A Broken Trust

The government cannot account for billions of dollars it owes to Native Americans.

Image: Smithsonian

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Josephine Wild Gun lives with her son’s family in a run-down house on the Blackfeet reservation in Heart Butte, Montana. Like many of her neighbors, she owns several tracts of reservation land that are held in trust by the US government. Federal officials manage her nearly 10,000 acres, leasing much of the property to private interests for grazing and oil drilling. In return, Wild Gun is supposed to receive royalties from the Indian Trust Fund, created in 1887 to oversee such payments to Native Americans.

But despite the lucrative leases, Wild Gun has never received more than $1,500 a year from the trust fund. A few years ago, the payments began trickling off; one check totaled only 87 cents. When her husband died in 1994, Wild Gun had to borrow money to pay for the funeral. Now in her early 80s, she survives on less than $400 a month in Social Security. “I think they’re cheating her really big,” says Wild Gun’s daughter-in-law, Diana.

Wild Gun is one of approximately 300,000 Native Americans who are suing the Interior Department, claiming that they are owed at least $10 billion in payments on some 10 million acres. The fund is in such disarray, the government concedes, that it doesn’t have any way of knowing how much it actually owes-or to whom. “It’s a total mess,” says Elouise Cobell, the lead plaintiff in the class-action lawsuit. “They’ve stolen from the Indians because we’re minorities and we’re poor. It’s one of the biggest cover-ups in the history of the country.”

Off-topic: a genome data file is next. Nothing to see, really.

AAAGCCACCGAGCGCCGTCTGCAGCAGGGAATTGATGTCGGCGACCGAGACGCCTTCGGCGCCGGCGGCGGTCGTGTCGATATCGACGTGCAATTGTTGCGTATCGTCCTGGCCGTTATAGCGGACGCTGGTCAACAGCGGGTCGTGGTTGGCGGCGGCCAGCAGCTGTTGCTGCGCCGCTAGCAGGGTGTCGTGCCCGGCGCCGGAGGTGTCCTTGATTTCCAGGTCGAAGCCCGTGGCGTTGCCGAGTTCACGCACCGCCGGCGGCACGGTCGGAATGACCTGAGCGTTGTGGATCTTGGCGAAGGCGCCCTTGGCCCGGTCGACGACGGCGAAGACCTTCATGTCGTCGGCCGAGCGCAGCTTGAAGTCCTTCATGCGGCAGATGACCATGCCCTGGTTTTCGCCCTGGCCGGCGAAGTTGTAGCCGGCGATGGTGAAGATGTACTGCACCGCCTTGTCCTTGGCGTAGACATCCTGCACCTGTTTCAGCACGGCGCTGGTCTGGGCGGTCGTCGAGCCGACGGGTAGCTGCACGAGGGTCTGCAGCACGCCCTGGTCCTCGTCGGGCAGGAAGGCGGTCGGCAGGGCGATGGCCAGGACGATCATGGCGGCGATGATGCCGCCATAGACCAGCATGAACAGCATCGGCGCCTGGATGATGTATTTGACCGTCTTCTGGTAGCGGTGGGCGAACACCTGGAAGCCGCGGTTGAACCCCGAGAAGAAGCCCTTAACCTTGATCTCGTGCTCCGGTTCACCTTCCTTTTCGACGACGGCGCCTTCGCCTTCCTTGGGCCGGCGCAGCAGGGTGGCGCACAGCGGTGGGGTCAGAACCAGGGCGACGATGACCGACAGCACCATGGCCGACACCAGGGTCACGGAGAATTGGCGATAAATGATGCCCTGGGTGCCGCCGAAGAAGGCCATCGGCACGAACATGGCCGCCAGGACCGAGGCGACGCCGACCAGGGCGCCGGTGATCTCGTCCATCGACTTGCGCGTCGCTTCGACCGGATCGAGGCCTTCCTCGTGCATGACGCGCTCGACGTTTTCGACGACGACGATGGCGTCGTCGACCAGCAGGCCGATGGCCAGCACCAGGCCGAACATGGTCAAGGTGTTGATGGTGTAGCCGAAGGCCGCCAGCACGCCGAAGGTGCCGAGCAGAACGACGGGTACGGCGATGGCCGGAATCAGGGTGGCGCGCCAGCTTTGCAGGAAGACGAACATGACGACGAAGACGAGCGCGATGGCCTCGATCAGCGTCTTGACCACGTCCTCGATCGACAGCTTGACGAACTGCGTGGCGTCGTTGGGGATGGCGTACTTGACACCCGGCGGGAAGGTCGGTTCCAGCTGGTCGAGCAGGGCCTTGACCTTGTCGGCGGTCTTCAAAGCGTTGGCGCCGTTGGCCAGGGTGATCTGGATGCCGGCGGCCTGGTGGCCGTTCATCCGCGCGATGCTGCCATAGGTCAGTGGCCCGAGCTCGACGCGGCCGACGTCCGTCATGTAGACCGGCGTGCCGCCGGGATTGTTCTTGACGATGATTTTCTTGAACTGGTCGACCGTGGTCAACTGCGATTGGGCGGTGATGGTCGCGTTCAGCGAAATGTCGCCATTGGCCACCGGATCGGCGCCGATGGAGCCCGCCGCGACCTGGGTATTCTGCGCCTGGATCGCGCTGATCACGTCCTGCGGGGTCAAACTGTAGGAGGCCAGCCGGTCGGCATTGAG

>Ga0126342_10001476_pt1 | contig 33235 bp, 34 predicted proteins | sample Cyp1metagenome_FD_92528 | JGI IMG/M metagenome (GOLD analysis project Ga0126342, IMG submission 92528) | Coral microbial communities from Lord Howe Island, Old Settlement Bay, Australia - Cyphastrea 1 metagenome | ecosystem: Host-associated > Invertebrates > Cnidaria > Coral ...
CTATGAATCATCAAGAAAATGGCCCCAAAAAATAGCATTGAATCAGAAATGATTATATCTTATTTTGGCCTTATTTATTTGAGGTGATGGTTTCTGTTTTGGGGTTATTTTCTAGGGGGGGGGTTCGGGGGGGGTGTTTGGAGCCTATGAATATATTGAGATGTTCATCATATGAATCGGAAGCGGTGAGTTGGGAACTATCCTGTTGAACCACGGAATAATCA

Cobell’s harsh assessment is shared by Republican John McCain of Arizona, a member of the Senate Indian Affairs Committee, who calls the fund’s mismanagement a “national scandal,” and by US District Judge Royce Lamberth, who is hearing the case. “I’ve never seen more egregious misconduct by the federal government,” the judge declared. This spring, Lamberth is expected to consider placing the fund in the hands of a court-appointed receiver, a move that would give the judiciary an unprecedented degree of control over an entire federal bureaucracy.

The trust fund proved to be a disaster from the start. To give the government greater control of tribal lands, Congress divided reservations into parcels called “allotments” and awarded them to each member of a tribe-but reserved the authority to manage the property. Anyone who wanted to lease Indian-owned lands made their payments directly to the government, which was then supposed to pass the money along to the Indians who had been allotted the lands. But officials of the Bureau of Indian Affairs often failed to collect lease payments-and when they did, the money didn’t always make its way to Native Americans. As many as 90 percent of the fund’s records may be missing, and the few that are available are in comically bad condition. An Interior Department report provided to the court refers to storage facilities plagued by problems ranging from “poisonous spiders in the vicinity of stored records” to “mixed records strewn throughout the room with heavy rodent activity.”